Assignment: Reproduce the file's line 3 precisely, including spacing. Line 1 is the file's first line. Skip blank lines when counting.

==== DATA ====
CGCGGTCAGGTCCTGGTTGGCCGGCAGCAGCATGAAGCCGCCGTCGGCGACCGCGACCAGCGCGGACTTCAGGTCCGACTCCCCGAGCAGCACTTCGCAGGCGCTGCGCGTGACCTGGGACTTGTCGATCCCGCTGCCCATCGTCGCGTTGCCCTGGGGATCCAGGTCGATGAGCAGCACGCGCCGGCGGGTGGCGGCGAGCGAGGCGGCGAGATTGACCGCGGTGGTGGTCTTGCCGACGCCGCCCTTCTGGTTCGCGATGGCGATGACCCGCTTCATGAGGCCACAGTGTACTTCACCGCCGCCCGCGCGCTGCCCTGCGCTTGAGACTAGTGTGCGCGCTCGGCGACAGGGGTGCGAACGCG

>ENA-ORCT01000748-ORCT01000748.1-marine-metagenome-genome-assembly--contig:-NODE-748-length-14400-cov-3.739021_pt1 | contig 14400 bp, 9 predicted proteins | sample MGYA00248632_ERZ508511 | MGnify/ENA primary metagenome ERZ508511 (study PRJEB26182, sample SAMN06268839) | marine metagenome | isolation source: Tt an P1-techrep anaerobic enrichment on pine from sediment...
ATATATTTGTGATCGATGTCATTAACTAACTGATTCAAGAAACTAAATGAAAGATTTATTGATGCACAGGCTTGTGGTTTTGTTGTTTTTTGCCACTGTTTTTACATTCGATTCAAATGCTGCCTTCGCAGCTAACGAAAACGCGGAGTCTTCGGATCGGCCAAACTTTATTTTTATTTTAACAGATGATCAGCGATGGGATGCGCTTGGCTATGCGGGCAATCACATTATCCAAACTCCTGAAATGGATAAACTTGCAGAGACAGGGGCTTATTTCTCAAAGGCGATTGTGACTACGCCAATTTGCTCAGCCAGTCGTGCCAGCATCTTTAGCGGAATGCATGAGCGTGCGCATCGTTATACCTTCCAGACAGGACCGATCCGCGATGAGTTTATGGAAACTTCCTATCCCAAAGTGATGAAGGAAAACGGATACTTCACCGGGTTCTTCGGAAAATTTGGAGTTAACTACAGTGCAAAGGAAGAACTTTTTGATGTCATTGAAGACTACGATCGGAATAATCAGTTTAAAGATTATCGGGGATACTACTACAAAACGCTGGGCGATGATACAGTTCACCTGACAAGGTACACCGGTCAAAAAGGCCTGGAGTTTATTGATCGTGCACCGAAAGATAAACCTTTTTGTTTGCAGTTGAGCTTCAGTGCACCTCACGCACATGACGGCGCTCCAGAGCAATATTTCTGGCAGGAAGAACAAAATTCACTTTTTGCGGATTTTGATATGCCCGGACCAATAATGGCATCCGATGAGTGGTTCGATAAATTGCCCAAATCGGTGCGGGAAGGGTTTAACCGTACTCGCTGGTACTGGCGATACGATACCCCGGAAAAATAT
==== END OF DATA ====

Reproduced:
ATATATTTGTGATCGATGTCATTAACTAACTGATTCAAGAAACTAAATGAAAGATTTATTGATGCACAGGCTTGTGGTTTTGTTGTTTTTTGCCACTGTTTTTACATTCGATTCAAATGCTGCCTTCGCAGCTAACGAAAACGCGGAGTCTTCGGATCGGCCAAACTTTATTTTTATTTTAACAGATGATCAGCGATGGGATGCGCTTGGCTATGCGGGCAATCACATTATCCAAACTCCTGAAATGGATAAACTTGCAGAGACAGGGGCTTATTTCTCAAAGGCGATTGTGACTACGCCAATTTGCTCAGCCAGTCGTGCCAGCATCTTTAGCGGAATGCATGAGCGTGCGCATCGTTATACCTTCCAGACAGGACCGATCCGCGATGAGTTTATGGAAACTTCCTATCCCAAAGTGATGAAGGAAAACGGATACTTCACCGGGTTCTTCGGAAAATTTGGAGTTAACTACAGTGCAAAGGAAGAACTTTTTGATGTCATTGAAGACTACGATCGGAATAATCAGTTTAAAGATTATCGGGGATACTACTACAAAACGCTGGGCGATGATACAGTTCACCTGACAAGGTACACCGGTCAAAAAGGCCTGGAGTTTATTGATCGTGCACCGAAAGATAAACCTTTTTGTTTGCAGTTGAGCTTCAGTGCACCTCACGCACATGACGGCGCTCCAGAGCAATATTTCTGGCAGGAAGAACAAAATTCACTTTTTGCGGATTTTGATATGCCCGGACCAATAATGGCATCCGATGAGTGGTTCGATAAATTGCCCAAATCGGTGCGGGAAGGGTTTAACCGTACTCGCTGGTACTGGCGATACGATACCCCGGAAAAATAT